B2 (riboflavin) is needed for converting proteins, fats and carbohydrates into energy; it is necessary for healthy skin and eyes. Riboflavin is also necessary for red blood cell formation, antibody production, and growth. It is important in the prevention and treatment of cataracts. Riboflavin also facilitates the use of oxygen by the tissues of the skin, nails and hair.
Riboflavin functions as the precursor (building block) for two coenzymes that are important in energy production. Flavin mononucleotide (FMN) and flavin adenine dinucleotide (FAD) are the two coenzymes that act as hydrogen carriers to help make energy as adenosine triphosphate (ATP) through the metabolism of carbohydrates and fats. Riboflavin is also instrumental in cell respiration, helping each cell utilize oxygen most efficiently; it is helpful in maintaining good vision and healthy hair, skin, and nails; it is necessary for normal cell growth.
Supplemental riboflavin is commonly used to treat and help prevent visual problems, eye fatigue, and cataracts. It seems to help with burning eyes, excess tearing (watery eyes), and decreased vision resulting from eye strain. Riboflavin is also used for many kinds of stress conditions, fatigue, and vitality or growth problems. For people with allergies and chemical sensitivities, riboflavin-5-phosphate may be more readily assimilated than riboflavin.
Riboflavin is given for skin difficulties such as acne, dermatitis, eczema, and skin ulcers. B2 is also used in the treatment of alcohol problems, ulcers, digestive difficulties, and leg cramps, and supplementing it may be advantageous for prevention or during treatment of cancer. There is, however, not much published research to support these common uses.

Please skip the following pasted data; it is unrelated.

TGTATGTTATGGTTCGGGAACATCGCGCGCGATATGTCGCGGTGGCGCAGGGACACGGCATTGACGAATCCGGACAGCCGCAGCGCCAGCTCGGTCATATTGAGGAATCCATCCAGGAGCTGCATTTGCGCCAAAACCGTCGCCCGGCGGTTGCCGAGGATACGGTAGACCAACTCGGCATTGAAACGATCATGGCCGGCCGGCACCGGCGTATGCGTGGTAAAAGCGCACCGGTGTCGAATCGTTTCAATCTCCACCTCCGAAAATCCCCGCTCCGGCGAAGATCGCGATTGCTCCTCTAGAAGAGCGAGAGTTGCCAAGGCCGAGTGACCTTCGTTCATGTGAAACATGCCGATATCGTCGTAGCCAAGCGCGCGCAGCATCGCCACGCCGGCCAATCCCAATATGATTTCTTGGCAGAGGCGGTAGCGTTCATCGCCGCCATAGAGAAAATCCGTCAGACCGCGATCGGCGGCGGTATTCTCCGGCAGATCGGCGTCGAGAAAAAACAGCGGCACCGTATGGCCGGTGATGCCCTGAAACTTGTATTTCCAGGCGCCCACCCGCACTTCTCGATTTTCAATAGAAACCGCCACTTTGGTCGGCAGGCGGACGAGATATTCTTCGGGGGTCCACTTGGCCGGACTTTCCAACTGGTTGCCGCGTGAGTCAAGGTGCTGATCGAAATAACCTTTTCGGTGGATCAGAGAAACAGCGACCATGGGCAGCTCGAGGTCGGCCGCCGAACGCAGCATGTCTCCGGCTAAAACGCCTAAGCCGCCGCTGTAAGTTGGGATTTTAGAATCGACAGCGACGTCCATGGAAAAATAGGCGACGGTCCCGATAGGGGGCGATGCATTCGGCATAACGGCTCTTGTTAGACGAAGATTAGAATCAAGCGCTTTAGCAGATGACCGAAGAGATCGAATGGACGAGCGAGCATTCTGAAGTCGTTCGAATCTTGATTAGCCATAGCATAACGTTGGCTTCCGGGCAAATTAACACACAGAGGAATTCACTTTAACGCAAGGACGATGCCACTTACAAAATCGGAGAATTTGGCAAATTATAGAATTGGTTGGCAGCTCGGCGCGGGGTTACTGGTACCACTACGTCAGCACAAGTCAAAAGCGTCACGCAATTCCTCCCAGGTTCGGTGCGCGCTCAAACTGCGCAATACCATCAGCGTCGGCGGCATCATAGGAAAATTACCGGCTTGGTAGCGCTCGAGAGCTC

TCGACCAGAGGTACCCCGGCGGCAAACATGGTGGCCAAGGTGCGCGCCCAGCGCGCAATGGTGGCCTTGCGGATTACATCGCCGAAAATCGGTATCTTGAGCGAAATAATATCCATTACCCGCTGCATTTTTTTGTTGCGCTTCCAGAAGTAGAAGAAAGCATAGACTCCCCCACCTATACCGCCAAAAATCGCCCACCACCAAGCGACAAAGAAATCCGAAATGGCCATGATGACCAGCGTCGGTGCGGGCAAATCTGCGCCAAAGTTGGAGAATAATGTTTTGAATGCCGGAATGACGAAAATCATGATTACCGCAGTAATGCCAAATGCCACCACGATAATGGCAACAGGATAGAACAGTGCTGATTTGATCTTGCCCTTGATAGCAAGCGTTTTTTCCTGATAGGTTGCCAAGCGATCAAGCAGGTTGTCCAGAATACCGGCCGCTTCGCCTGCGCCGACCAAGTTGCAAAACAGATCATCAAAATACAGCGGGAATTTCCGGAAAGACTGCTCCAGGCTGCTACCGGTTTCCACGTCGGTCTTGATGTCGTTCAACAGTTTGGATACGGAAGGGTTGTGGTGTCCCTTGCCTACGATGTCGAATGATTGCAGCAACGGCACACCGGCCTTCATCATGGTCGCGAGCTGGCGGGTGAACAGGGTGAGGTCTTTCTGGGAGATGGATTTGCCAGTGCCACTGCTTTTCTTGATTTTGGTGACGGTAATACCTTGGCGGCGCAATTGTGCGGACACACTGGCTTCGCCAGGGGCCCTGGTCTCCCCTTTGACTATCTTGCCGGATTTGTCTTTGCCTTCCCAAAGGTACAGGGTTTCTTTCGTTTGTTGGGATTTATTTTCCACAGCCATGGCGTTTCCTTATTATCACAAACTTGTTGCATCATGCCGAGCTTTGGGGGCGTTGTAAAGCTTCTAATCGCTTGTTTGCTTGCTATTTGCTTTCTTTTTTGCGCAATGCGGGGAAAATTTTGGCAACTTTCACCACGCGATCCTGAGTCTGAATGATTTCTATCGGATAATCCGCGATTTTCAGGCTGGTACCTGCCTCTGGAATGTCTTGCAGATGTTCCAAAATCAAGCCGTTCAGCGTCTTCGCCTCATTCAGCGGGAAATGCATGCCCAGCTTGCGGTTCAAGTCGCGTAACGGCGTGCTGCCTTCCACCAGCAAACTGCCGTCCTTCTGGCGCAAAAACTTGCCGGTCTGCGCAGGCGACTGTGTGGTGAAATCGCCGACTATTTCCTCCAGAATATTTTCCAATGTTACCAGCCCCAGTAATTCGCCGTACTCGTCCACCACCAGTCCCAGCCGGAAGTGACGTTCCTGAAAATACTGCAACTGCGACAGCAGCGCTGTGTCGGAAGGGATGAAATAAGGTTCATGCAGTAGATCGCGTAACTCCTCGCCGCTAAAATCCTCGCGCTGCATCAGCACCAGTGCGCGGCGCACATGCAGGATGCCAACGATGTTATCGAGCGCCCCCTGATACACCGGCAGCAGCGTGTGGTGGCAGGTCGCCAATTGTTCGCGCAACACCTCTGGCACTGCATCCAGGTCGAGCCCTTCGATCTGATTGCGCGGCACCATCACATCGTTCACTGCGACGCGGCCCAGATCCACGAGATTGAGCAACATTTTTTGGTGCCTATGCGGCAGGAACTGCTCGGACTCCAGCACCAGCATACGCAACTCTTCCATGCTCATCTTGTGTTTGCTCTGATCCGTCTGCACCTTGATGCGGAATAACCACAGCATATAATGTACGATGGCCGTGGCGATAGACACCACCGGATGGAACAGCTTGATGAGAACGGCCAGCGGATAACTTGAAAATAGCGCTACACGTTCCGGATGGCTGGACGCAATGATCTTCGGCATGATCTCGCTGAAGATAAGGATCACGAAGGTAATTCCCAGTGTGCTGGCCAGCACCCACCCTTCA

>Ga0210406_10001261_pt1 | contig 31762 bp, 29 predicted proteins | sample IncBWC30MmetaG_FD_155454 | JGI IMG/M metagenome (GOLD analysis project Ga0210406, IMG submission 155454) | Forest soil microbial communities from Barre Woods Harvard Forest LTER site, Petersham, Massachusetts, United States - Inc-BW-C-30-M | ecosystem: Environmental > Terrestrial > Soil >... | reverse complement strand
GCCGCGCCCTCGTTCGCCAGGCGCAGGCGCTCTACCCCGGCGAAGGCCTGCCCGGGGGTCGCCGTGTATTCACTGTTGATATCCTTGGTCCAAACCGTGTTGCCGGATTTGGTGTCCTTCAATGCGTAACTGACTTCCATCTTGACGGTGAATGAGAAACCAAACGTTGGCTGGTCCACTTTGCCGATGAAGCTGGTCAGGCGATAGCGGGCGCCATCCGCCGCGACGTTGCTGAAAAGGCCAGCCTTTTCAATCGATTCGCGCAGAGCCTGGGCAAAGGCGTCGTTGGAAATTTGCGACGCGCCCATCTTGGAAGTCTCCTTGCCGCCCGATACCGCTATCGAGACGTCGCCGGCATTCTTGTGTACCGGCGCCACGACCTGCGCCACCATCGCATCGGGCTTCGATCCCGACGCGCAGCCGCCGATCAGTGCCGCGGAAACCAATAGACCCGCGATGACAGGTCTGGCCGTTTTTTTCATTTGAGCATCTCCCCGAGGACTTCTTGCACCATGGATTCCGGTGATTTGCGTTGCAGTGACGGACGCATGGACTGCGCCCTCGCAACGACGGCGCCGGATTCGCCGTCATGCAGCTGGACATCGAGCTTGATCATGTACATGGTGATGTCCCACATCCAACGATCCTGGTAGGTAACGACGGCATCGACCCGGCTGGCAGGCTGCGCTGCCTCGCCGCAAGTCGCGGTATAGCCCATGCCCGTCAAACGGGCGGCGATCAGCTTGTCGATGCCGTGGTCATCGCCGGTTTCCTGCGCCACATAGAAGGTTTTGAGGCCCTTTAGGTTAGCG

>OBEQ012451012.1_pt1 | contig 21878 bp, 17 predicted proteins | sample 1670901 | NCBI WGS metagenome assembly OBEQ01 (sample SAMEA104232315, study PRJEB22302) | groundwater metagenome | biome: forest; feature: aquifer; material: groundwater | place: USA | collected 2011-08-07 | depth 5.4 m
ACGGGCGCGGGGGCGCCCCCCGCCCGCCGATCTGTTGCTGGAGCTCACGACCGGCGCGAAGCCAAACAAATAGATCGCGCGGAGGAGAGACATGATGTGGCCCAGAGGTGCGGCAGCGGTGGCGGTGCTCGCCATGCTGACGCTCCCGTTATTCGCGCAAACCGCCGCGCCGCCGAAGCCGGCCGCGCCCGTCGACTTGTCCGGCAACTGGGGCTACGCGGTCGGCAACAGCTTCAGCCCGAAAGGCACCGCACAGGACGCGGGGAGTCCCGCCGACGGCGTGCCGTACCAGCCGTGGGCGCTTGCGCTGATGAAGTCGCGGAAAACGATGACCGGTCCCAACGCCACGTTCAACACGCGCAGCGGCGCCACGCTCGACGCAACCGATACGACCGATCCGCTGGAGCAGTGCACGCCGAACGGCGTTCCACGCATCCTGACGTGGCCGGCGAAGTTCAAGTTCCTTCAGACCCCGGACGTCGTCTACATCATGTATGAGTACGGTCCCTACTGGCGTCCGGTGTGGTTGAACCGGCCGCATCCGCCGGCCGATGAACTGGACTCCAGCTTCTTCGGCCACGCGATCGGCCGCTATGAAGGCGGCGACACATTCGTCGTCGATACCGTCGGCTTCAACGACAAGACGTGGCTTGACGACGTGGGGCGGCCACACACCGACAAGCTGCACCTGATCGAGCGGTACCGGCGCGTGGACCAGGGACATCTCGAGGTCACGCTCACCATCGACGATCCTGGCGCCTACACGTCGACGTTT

Like most of the B-vitamins, deficiency is of significant concern. Some authorities claim that vitamin B2 deficiency is the most common nutrient deficiency in America. However, because of its production by intestinal bacteria, it may not cause symptoms as severe as other vitamin deficiencies.
Insufficient levels of riboflavin are provided by diets that do not include riboflavin-rich foods such as liver, yeast, and vegetables; special diets for weight loss, ulcers, or treatment of diabetes; or the diets of people who have bad eating habits and consume mostly refined foods and fast foods. Riboflavin deficiency is more commonly seen in persons with alcohol problems, in the elderly and the poor, and in depressed patients.
Symptoms of vitamin B2 deficiency include sensitivity or inflammation of the mucous membranes of the mouth; cracks or sores at the corners of the mouth, called cheilosis; a red, sore tongue; eye redness or sensitivity to light, burning eyes, eye fatigue, or a dry, sandy feeling of the eyes; fatigue and/or dizziness; dermatitis with a dry yet greasy or oily scaling; nervous tissue damage; and retarded growth in infants and children. Cataracts may occur more frequently with B2 deficiency. Hair loss, weight loss, general lack of vitality, and digestive problems are also possible with depletion or deficiency states of vitamin B2; these problems may begin when daily intake is 0.6mg or less.
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